World View’s forthcoming stratospheric balloon capsule will take passengers to the edge of space – in complete silence – on a six to 12-hour voyage. Jenny Southan reports
Unlike the thrill rides offered by Virgin Galactic and Blue Origin, World View is selling a form of “slow space tourism”. Instead of shooting up in a rocket, passengers aboard the eight-seat Explorer 12 capsule will be attached to a giant balloon that silently lifts them into the stratosphere, where they can look down on Earth.Instead of taking a few minutes to ascend and descend, the trip will last hours. Even more incredible is that idea that journeys will be paired with a ground-based adventure too, with lift-offs from wonderous locations such as the Amazon rainforest, the pyramids of Giza, the Grand Canyon, the Great Barrier Reef, the Great Wall of China and the Serengeti. Passengers would even be able to fly right into the Northern Lights in Norway.World View says on its website that being on location for a number of days also allows more time to find a safe “flight window” for the ascent. “We have designed our space tourism business around our belief that space tourism is about place and about time. When we talk about place, we want for our customers to fully immerse themselves in the environment where their flight will originate – and thus a World View experience is five days long.“This five-day experience provides an opportunity for customers to learn about the area, while taking tours and excursions. Just like any other space flight, launches have a somewhat fluid launch window to allow for any inclement weather. In stratospheric ballooning, we monitor weather conditions very closely before each launch.
“Our experience has taught us that within any given five-day window that the weather conditions will be favorable during at least one of those days. So, we ask that participants plan to spend five days at and around the spaceport to be ready when a launch window opens. But that does not mean you would be sitting around and waiting.“We will encourage you to take advantage of a wide variety of excursions to explore the areas surrounding the spaceports. This will be a great opportunity to fully immerse yourself in the area you are about to view from above.”Dedicated to making space tourism accessible to more people, World View is selling tickets for its Explorer-class flights for US$50,000 per seat. That’s much cheaper than US$450,000 for Virgin Galactic. Not only that but there are pay-monthly financing options for those who “cannot (or do not want to) write a lump-sum check” for their trip.As mentioned before, World View flights are significantly longer (six to 12 hours, not minutes), providing travellers with the time needed to truly appreciate what professionals astronauts call the “Overview Effect”, a cognitive shift that can only come from seeing Earth from space and results in a deeper appreciation for the fragility of our planet and transcendent connection to humanity. World View says: “You will ascend from the spaceport early in the morning when the winds are calm. 15 minutes after take-off you will begin to see the curvature of Earth. Then, when you reach apogee (the highest point in your flight), World View’s proprietary stratospheric navigation system will keep you hovering high above Earth, at over 100,000 feet, for six to eight hours before slowly starting your descent.“Once the atmosphere gets thicker on your gentle descent, the capsule will deploy our patented parafoil system and separate from the balloon. The parafoil system is navigated to steer the capsule to a pre-designated landing zone near the spaceport.”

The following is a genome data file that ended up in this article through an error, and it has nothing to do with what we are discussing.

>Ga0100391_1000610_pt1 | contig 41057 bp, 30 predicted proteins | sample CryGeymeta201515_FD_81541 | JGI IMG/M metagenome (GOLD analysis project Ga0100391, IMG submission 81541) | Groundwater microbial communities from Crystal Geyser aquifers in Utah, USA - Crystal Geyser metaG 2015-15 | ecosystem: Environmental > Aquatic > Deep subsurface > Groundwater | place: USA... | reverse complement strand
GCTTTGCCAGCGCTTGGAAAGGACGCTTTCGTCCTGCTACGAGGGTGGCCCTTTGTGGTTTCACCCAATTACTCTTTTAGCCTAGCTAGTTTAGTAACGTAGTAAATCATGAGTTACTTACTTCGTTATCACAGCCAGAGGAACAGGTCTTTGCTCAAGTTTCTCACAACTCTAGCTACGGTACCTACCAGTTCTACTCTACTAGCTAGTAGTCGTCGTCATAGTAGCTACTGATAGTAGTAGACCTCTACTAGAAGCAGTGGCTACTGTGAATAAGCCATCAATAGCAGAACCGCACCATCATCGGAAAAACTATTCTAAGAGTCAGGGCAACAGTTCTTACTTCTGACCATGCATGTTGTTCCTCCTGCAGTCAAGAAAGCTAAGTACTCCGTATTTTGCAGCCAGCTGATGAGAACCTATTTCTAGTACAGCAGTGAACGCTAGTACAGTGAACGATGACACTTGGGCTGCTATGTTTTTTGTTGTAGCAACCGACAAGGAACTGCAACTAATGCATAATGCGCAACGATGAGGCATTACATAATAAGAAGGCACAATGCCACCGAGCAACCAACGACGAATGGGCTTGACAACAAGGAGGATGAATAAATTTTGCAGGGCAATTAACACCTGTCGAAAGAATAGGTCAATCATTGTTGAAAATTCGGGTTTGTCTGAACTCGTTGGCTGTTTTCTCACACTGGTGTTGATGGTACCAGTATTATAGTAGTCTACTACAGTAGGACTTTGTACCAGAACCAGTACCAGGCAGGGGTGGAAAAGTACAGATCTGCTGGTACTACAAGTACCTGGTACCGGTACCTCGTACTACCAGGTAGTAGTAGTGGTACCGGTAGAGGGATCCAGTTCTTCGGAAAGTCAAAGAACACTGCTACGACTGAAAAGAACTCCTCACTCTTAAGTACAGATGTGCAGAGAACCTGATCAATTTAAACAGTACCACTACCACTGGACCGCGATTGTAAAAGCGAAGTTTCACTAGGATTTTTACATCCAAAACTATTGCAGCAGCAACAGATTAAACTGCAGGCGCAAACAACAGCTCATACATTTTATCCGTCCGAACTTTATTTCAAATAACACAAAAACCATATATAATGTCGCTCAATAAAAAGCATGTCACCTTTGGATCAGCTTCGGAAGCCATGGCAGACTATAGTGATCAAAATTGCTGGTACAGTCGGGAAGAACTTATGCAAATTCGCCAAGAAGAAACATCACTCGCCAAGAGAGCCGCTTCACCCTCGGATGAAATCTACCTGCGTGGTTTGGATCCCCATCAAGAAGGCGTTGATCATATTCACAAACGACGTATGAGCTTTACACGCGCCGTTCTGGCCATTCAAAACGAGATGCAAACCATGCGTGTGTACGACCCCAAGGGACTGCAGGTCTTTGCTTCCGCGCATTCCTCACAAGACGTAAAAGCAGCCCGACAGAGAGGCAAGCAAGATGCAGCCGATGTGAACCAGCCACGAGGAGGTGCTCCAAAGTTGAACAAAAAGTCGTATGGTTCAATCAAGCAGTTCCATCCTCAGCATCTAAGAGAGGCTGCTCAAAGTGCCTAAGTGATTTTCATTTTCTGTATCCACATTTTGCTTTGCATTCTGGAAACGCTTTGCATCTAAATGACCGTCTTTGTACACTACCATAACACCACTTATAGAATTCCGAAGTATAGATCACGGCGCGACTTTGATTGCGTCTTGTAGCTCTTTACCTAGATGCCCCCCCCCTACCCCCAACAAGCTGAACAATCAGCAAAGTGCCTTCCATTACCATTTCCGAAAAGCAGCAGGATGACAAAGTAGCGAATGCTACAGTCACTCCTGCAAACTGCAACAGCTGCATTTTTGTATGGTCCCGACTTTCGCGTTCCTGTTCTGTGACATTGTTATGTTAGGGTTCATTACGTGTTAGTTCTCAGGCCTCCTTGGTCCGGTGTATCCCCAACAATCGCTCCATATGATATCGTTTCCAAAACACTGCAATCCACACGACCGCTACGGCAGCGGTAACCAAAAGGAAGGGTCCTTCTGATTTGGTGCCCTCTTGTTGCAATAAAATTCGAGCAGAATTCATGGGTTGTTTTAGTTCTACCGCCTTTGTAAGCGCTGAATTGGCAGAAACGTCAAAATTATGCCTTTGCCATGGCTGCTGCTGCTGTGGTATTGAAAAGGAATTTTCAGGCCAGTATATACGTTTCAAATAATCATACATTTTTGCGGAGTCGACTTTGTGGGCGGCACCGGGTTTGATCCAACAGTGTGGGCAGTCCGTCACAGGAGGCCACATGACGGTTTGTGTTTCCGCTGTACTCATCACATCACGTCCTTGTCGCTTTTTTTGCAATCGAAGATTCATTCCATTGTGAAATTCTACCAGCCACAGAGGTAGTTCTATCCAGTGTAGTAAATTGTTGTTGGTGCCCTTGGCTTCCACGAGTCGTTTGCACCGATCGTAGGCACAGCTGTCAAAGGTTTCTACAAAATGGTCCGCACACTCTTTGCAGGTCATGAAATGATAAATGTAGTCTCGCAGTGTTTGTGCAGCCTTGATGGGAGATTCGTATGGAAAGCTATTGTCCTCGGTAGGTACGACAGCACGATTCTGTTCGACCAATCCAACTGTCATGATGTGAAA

Unlike on Virgin Galactic and Blue Origin, there will be no period of weightless for passengers. No training or spacesuits will be necessary for a World View flight and the capsule will be pressurised, much like a commercial airplane cabin. There will even be a meal served on board. Now that’s our kind of space travel…